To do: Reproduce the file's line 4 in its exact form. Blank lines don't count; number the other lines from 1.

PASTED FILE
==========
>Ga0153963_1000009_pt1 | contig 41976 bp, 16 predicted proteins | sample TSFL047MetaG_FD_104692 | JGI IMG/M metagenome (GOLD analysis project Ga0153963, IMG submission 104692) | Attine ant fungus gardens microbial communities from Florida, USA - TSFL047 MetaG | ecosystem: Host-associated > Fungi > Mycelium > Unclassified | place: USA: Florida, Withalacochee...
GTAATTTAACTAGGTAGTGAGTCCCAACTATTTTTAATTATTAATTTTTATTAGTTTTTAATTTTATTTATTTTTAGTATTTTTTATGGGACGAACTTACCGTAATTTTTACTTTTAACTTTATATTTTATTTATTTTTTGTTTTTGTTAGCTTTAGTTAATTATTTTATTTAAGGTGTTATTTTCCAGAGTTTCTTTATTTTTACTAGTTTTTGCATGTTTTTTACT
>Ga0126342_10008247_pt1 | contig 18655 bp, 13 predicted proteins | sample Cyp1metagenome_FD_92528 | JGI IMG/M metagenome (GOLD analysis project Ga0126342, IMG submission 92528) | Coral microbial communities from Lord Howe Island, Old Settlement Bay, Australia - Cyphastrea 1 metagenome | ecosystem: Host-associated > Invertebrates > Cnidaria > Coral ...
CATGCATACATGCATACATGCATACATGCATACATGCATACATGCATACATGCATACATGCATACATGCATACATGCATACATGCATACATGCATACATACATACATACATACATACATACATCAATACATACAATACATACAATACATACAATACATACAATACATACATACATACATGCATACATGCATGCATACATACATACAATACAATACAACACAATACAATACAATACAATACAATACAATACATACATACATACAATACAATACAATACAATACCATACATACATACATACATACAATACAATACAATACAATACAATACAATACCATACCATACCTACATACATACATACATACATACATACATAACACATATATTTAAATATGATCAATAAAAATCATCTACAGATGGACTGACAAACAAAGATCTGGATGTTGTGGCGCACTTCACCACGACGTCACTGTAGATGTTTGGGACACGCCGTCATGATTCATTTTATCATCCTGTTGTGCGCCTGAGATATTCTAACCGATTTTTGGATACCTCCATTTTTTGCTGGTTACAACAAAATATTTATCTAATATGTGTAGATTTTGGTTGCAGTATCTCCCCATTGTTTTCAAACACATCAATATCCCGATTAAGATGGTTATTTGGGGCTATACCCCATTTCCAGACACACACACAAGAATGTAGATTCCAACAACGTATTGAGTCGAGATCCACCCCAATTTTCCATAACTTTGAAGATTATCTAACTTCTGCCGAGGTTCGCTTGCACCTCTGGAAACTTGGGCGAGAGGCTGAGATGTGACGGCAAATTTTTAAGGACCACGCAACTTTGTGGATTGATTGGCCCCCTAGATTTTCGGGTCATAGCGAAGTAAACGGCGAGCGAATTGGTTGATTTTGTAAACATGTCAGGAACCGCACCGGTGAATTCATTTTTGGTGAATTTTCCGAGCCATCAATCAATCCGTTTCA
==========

CATGCATACATGCATACATGCATACATGCATACATGCATACATGCATACATGCATACATGCATACATGCATACATGCATACATGCATACATGCATACATACATACATACATACATACATACATCAATACATACAATACATACAATACATACAATACATACAATACATACATACATACATGCATACATGCATGCATACATACATACAATACAATACAACACAATACAATACAATACAATACAATACAATACATACATACATACAATACAATACAATACAATACCATACATACATACATACATACAATACAATACAATACAATACAATACAATACCATACCATACCTACATACATACATACATACATACATACATAACACATATATTTAAATATGATCAATAAAAATCATCTACAGATGGACTGACAAACAAAGATCTGGATGTTGTGGCGCACTTCACCACGACGTCACTGTAGATGTTTGGGACACGCCGTCATGATTCATTTTATCATCCTGTTGTGCGCCTGAGATATTCTAACCGATTTTTGGATACCTCCATTTTTTGCTGGTTACAACAAAATATTTATCTAATATGTGTAGATTTTGGTTGCAGTATCTCCCCATTGTTTTCAAACACATCAATATCCCGATTAAGATGGTTATTTGGGGCTATACCCCATTTCCAGACACACACACAAGAATGTAGATTCCAACAACGTATTGAGTCGAGATCCACCCCAATTTTCCATAACTTTGAAGATTATCTAACTTCTGCCGAGGTTCGCTTGCACCTCTGGAAACTTGGGCGAGAGGCTGAGATGTGACGGCAAATTTTTAAGGACCACGCAACTTTGTGGATTGATTGGCCCCCTAGATTTTCGGGTCATAGCGAAGTAAACGGCGAGCGAATTGGTTGATTTTGTAAACATGTCAGGAACCGCACCGGTGAATTCATTTTTGGTGAATTTTCCGAGCCATCAATCAATCCGTTTCA